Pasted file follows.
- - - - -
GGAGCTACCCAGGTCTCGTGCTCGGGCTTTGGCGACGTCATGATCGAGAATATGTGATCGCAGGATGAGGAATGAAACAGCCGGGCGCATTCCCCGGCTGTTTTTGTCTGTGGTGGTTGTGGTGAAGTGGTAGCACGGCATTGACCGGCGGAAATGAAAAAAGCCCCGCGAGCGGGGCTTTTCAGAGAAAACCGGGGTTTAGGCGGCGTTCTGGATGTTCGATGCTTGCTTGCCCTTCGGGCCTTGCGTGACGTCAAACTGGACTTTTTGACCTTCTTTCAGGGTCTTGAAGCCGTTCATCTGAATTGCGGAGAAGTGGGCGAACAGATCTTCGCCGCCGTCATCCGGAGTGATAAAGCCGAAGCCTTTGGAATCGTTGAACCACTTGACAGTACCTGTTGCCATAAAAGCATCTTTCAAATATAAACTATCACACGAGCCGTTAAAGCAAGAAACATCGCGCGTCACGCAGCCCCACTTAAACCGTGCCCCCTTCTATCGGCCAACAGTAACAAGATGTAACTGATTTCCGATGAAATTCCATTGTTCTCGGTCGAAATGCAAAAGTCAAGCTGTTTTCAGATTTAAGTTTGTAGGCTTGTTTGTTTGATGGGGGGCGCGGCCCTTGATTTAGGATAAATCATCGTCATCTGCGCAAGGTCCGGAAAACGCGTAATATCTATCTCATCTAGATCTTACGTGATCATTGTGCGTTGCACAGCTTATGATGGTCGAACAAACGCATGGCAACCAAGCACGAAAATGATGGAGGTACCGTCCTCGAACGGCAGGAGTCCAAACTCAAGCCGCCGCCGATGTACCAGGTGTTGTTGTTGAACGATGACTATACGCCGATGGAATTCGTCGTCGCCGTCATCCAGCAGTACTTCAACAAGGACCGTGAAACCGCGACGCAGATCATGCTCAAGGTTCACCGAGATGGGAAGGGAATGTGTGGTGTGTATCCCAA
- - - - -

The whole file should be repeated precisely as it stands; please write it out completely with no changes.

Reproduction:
GGAGCTACCCAGGTCTCGTGCTCGGGCTTTGGCGACGTCATGATCGAGAATATGTGATCGCAGGATGAGGAATGAAACAGCCGGGCGCATTCCCCGGCTGTTTTTGTCTGTGGTGGTTGTGGTGAAGTGGTAGCACGGCATTGACCGGCGGAAATGAAAAAAGCCCCGCGAGCGGGGCTTTTCAGAGAAAACCGGGGTTTAGGCGGCGTTCTGGATGTTCGATGCTTGCTTGCCCTTCGGGCCTTGCGTGACGTCAAACTGGACTTTTTGACCTTCTTTCAGGGTCTTGAAGCCGTTCATCTGAATTGCGGAGAAGTGGGCGAACAGATCTTCGCCGCCGTCATCCGGAGTGATAAAGCCGAAGCCTTTGGAATCGTTGAACCACTTGACAGTACCTGTTGCCATAAAAGCATCTTTCAAATATAAACTATCACACGAGCCGTTAAAGCAAGAAACATCGCGCGTCACGCAGCCCCACTTAAACCGTGCCCCCTTCTATCGGCCAACAGTAACAAGATGTAACTGATTTCCGATGAAATTCCATTGTTCTCGGTCGAAATGCAAAAGTCAAGCTGTTTTCAGATTTAAGTTTGTAGGCTTGTTTGTTTGATGGGGGGCGCGGCCCTTGATTTAGGATAAATCATCGTCATCTGCGCAAGGTCCGGAAAACGCGTAATATCTATCTCATCTAGATCTTACGTGATCATTGTGCGTTGCACAGCTTATGATGGTCGAACAAACGCATGGCAACCAAGCACGAAAATGATGGAGGTACCGTCCTCGAACGGCAGGAGTCCAAACTCAAGCCGCCGCCGATGTACCAGGTGTTGTTGTTGAACGATGACTATACGCCGATGGAATTCGTCGTCGCCGTCATCCAGCAGTACTTCAACAAGGACCGTGAAACCGCGACGCAGATCATGCTCAAGGTTCACCGAGATGGGAAGGGAATGTGTGGTGTGTATCCCAA